Riding the subways in New York City is oftentimes not a pleasant experience. Straphangers wait (for too long) on station platforms that are too hot and too crowded for trains that are too stuffed with fellow commuters. As the MTA had to cut services in June and must raise fares again in January just to maintain service as its current level, some former straphangers are finding other ways to travel.
In amNew York today, Sheila Anne Feeney highlights three travelers who have given up on the subways and, in the grand fashion of The Times Styles Section, tries to turn those three commuters into a trend. These three, she says, are representative of an “underground movement” whose members are looking for stress-free, environmentally friendly and cost-efficient ways of getting to and from work. She writes:
“Being outside and being in control of the destiny in your commute gives you a better outlook on the whole day,” said Michael Auerbach, 26 [of Upper Green Side], who bikes 10 miles from his Greenpoint home to his job on the Upper East Side. He appreciates saving $4.50 a day almost as much as he loves compressing his three-train, 50-minute commute into an invigorating half-hour.
Tracking a boost in walking is elusive, but there was a 221 percent rise in bicycle commuters between 2000 and 2009, to 15,495, with Brooklyn leading, according to the NYC Commuter Cycling Indicator.
New Yorkers resort to a step schlep or pedal push for a variety of reasons: Fare hikes, for example, “always give a bump to bike commuting,” said Noah Budnick, deputy director of Transportation Alternatives. Many people, too, said they resent being held hostage in increasingly crowded trains and buses.
Another attorney Feeney found walks three miles each way to and from her office, stopping at a nearby gym to shower. I’d have to believe these commuters may find their alternate commutes less invigorating as temperatures drop over the winter. Still, that some people are fed up with the service and conditions underground is a timeless tale in the annals of New York’s subway history.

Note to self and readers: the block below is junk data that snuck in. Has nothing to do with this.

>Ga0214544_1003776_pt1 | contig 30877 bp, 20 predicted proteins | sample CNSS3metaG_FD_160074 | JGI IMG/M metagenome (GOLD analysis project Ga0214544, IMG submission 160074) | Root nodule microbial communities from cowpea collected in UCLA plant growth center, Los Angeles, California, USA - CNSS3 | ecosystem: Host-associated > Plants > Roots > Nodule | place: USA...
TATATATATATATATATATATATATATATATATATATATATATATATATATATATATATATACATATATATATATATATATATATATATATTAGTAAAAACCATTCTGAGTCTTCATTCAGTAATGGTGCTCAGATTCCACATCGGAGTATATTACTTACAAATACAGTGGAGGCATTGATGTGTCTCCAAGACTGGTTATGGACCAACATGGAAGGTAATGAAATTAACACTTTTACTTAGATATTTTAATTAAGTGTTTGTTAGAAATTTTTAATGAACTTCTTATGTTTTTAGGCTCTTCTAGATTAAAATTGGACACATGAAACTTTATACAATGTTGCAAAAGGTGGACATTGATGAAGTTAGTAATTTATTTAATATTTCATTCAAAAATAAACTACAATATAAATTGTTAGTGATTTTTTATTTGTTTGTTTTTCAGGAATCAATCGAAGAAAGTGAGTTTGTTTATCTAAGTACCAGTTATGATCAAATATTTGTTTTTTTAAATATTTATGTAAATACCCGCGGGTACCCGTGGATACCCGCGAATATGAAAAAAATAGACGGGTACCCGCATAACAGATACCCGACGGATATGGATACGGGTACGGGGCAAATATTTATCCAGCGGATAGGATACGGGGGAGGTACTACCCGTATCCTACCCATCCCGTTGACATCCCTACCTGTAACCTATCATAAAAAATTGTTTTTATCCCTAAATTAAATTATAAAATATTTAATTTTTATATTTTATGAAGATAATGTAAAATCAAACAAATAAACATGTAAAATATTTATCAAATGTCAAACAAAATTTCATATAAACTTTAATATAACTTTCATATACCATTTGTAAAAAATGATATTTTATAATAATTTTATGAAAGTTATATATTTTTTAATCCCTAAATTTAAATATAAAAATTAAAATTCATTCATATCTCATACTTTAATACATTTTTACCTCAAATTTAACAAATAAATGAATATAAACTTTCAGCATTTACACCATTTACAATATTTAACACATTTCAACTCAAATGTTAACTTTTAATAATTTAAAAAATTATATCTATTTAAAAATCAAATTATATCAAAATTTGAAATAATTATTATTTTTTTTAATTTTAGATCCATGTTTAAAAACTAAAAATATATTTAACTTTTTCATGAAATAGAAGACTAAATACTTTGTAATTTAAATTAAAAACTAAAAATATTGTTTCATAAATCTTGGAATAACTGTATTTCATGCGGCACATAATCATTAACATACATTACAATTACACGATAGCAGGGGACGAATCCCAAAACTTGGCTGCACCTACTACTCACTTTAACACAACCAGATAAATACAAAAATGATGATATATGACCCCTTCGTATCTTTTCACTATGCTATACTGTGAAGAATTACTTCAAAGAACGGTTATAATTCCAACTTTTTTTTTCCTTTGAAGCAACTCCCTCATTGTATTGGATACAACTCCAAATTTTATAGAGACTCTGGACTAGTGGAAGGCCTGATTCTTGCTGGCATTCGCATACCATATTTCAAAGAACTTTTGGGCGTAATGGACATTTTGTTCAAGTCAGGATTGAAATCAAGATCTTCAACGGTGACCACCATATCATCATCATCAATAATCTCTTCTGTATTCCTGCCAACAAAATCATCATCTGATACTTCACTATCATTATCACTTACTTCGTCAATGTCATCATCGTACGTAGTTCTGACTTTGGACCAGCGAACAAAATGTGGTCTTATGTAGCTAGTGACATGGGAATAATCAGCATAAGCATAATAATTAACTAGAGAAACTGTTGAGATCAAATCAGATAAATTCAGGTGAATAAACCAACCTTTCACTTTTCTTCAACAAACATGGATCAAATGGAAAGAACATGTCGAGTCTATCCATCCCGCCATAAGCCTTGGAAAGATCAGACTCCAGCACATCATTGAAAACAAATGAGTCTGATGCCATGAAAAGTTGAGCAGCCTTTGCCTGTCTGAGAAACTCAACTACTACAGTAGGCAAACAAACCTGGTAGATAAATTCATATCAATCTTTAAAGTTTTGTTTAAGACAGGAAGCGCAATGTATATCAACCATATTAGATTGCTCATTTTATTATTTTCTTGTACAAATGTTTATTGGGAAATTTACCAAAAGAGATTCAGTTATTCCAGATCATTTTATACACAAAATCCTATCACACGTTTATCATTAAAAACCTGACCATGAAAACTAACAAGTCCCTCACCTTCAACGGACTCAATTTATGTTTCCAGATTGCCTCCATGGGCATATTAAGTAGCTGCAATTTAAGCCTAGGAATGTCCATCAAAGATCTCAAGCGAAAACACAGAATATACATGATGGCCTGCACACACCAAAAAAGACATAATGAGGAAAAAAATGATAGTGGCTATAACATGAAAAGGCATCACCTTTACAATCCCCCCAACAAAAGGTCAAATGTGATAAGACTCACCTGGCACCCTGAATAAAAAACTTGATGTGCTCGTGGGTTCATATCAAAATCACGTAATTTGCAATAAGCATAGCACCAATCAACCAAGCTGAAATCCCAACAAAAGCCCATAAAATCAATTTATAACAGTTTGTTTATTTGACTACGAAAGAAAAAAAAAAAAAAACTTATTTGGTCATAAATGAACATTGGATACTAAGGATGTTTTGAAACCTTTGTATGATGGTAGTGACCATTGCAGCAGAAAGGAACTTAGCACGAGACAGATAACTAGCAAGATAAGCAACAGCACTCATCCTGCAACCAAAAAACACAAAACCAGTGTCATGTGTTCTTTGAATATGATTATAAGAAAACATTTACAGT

New Yorkers, though, shouldn’t be worried about the walkers and the bikers. For as long as I can remember, my dad, who works a little over two miles from my parents’ apartment, walked when the weather was warm — but not too warm. He enjoys the 40-minute jaunt to the office and did so when subway fares consisted of tokens and a ride cost $1.25. As long as the city encourages biking and sidewalks exist, people will always bike or walk over shorter distances.
The people we should worry about though are the ones who eschew transit for cars. They’re the ones who think their rides are too long, who no longer have direct and convenient bus service to work or a nearby subway stop, who can’t stand how packed the trains are even four or five stops away from a terminal. The riders who switch to cars for the perceived convenience of it and to escape the grind of the subway will contribute to the congestion that cripples our area both economically and environmentally, and a future with more cars on the road is what we must try to avoid.
The MTA is, of course, stuck. As it has done so four times in the past seven years and will again be doing come January 1, the MTA is raising the rates on its fares just to keep service levels constant. To avoid a fare hike in 2009, the authority had to slash service across the board, and as wait times become longer and trains both more crowded and less frequent, the ridership levels will dip. Even an increase of just a handful of cars on the road can prove very costly, and the MTA — that main driver of transit in New York City — is in no position to staunch its economic bleeding.
Those commuters who leave the subway system for bikes contribute to no problems. It’s the people who live far away and can’t tolerate the subways that represent the real underground movement of disgruntled commuters, and the carrots to lure them back to transit are nowhere to be found.